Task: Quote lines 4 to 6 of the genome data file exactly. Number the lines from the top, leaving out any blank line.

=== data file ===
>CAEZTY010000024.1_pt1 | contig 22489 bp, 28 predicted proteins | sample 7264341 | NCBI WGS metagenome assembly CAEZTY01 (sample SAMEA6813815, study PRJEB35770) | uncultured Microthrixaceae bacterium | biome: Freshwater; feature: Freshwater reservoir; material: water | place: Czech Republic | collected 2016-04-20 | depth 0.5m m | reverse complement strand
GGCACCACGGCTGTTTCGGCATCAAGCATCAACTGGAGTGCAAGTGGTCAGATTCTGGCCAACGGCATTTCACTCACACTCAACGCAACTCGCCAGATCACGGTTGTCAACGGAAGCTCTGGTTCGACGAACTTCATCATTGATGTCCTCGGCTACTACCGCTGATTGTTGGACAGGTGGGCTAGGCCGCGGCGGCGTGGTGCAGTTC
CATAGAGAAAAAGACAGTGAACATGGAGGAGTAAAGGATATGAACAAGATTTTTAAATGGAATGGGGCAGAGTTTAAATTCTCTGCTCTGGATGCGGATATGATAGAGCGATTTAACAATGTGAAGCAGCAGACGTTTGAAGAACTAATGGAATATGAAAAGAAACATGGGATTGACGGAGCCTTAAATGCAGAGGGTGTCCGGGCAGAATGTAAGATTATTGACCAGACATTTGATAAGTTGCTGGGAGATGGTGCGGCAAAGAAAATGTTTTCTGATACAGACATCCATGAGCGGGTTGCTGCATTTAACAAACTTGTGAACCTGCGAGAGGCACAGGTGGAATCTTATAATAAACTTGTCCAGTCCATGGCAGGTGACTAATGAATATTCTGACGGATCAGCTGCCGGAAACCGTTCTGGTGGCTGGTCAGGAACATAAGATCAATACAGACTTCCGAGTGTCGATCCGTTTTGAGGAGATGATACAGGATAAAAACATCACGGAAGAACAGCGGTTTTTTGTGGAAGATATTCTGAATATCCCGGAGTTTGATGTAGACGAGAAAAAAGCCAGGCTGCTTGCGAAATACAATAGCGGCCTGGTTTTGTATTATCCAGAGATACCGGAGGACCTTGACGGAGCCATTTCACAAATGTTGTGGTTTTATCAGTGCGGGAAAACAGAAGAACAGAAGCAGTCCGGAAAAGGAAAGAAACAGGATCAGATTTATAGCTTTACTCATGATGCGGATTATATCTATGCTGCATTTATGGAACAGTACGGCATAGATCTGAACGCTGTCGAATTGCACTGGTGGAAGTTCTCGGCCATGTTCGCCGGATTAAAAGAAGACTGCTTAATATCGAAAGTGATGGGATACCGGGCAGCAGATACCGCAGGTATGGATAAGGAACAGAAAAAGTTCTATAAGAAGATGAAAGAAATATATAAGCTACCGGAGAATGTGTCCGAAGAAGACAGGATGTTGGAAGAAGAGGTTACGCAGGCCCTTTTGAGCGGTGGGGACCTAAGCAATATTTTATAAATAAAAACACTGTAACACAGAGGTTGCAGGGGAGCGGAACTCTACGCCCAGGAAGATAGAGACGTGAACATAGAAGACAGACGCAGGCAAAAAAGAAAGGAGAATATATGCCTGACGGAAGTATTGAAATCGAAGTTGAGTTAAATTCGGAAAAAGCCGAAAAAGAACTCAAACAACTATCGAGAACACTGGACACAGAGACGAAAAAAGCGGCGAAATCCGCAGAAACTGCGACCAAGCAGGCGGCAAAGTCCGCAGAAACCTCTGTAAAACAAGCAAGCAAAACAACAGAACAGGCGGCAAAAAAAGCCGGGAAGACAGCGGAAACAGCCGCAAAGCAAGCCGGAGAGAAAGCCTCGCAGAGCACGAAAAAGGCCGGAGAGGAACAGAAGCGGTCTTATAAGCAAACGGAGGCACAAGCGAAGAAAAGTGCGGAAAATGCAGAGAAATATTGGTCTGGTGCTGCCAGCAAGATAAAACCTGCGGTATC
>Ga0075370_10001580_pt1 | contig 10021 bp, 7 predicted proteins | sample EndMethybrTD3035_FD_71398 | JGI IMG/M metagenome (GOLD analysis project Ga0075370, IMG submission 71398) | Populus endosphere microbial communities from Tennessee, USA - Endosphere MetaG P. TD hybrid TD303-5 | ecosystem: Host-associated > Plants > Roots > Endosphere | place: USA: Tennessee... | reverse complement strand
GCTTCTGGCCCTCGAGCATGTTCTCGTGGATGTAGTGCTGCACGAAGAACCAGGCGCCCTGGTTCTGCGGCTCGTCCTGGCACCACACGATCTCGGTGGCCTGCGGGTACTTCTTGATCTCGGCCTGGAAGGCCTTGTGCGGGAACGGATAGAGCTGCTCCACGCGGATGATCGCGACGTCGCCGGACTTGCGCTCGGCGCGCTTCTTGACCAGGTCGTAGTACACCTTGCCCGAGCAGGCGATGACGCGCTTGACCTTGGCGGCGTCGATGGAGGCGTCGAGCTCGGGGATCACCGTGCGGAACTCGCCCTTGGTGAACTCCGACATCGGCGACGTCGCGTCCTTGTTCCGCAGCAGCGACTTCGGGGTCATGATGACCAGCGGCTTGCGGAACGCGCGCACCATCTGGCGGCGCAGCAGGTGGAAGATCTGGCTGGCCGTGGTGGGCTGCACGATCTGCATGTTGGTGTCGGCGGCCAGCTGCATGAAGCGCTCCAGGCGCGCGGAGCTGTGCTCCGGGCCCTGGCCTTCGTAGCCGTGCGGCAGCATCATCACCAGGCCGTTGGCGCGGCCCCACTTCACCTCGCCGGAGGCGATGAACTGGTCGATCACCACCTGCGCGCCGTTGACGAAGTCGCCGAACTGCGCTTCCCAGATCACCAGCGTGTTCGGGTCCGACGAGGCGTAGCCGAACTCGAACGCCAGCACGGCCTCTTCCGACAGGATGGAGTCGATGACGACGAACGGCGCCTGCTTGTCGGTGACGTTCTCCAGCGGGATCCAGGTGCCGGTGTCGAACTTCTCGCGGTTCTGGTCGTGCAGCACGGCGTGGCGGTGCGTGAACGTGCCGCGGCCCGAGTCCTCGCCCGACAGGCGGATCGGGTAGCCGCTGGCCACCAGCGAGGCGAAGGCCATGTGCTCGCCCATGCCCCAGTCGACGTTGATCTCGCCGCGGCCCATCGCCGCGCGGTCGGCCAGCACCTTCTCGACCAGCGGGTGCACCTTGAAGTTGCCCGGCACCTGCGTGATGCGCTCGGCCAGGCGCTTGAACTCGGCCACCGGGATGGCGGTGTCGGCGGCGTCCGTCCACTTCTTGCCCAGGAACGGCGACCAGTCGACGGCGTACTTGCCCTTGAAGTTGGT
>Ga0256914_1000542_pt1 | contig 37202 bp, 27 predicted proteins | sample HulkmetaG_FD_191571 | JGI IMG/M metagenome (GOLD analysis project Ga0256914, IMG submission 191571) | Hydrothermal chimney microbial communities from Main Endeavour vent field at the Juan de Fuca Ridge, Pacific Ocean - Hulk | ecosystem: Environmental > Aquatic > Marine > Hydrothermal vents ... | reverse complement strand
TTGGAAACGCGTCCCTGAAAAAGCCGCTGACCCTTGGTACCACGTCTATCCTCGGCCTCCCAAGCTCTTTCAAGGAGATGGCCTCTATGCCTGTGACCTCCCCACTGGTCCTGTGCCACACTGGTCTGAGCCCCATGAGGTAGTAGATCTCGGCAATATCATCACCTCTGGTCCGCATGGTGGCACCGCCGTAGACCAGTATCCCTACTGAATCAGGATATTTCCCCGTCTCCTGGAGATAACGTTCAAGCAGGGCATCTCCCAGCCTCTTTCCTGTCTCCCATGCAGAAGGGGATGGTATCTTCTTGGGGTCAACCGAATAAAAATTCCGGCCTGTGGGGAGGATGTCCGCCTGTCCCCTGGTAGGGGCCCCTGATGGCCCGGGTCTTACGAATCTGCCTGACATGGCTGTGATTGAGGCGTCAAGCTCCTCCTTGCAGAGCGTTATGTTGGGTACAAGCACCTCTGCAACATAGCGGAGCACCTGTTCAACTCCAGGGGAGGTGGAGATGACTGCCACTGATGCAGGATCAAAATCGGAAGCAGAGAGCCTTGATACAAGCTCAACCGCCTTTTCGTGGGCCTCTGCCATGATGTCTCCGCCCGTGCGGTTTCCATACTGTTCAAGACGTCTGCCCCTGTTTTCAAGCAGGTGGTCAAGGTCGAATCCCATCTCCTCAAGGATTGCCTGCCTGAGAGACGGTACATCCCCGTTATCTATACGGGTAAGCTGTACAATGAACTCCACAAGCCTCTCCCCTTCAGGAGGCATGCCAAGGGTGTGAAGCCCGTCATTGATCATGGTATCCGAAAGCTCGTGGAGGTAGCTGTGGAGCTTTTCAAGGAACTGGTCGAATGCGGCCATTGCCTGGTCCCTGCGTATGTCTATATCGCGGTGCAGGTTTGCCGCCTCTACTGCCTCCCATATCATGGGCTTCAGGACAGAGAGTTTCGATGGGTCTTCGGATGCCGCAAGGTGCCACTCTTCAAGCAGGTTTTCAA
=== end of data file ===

>Ga0075370_10001580_pt1 | contig 10021 bp, 7 predicted proteins | sample EndMethybrTD3035_FD_71398 | JGI IMG/M metagenome (GOLD analysis project Ga0075370, IMG submission 71398) | Populus endosphere microbial communities from Tennessee, USA - Endosphere MetaG P. TD hybrid TD303-5 | ecosystem: Host-associated > Plants > Roots > Endosphere | place: USA: Tennessee... | reverse complement strand
GCTTCTGGCCCTCGAGCATGTTCTCGTGGATGTAGTGCTGCACGAAGAACCAGGCGCCCTGGTTCTGCGGCTCGTCCTGGCACCACACGATCTCGGTGGCCTGCGGGTACTTCTTGATCTCGGCCTGGAAGGCCTTGTGCGGGAACGGATAGAGCTGCTCCACGCGGATGATCGCGACGTCGCCGGACTTGCGCTCGGCGCGCTTCTTGACCAGGTCGTAGTACACCTTGCCCGAGCAGGCGATGACGCGCTTGACCTTGGCGGCGTCGATGGAGGCGTCGAGCTCGGGGATCACCGTGCGGAACTCGCCCTTGGTGAACTCCGACATCGGCGACGTCGCGTCCTTGTTCCGCAGCAGCGACTTCGGGGTCATGATGACCAGCGGCTTGCGGAACGCGCGCACCATCTGGCGGCGCAGCAGGTGGAAGATCTGGCTGGCCGTGGTGGGCTGCACGATCTGCATGTTGGTGTCGGCGGCCAGCTGCATGAAGCGCTCCAGGCGCGCGGAGCTGTGCTCCGGGCCCTGGCCTTCGTAGCCGTGCGGCAGCATCATCACCAGGCCGTTGGCGCGGCCCCACTTCACCTCGCCGGAGGCGATGAACTGGTCGATCACCACCTGCGCGCCGTTGACGAAGTCGCCGAACTGCGCTTCCCAGATCACCAGCGTGTTCGGGTCCGACGAGGCGTAGCCGAACTCGAACGCCAGCACGGCCTCTTCCGACAGGATGGAGTCGATGACGACGAACGGCGCCTGCTTGTCGGTGACGTTCTCCAGCGGGATCCAGGTGCCGGTGTCGAACTTCTCGCGGTTCTGGTCGTGCAGCACGGCGTGGCGGTGCGTGAACGTGCCGCGGCCCGAGTCCTCGCCCGACAGGCGGATCGGGTAGCCGCTGGCCACCAGCGAGGCGAAGGCCATGTGCTCGCCCATGCCCCAGTCGACGTTGATCTCGCCGCGGCCCATCGCCGCGCGGTCGGCCAGCACCTTCTCGACCAGCGGGTGCACCTTGAAGTTGCCCGGCACCTGCGTGATGCGCTCGGCCAGGCGCTTGAACTCGGCCACCGGGATGGCGGTGTCGGCGGCGTCCGTCCACTTCTTGCCCAGGAACGGCGACCAGTCGACGGCGTACTTGCCCTTGAAGTTGGT
>Ga0256914_1000542_pt1 | contig 37202 bp, 27 predicted proteins | sample HulkmetaG_FD_191571 | JGI IMG/M metagenome (GOLD analysis project Ga0256914, IMG submission 191571) | Hydrothermal chimney microbial communities from Main Endeavour vent field at the Juan de Fuca Ridge, Pacific Ocean - Hulk | ecosystem: Environmental > Aquatic > Marine > Hydrothermal vents ... | reverse complement strand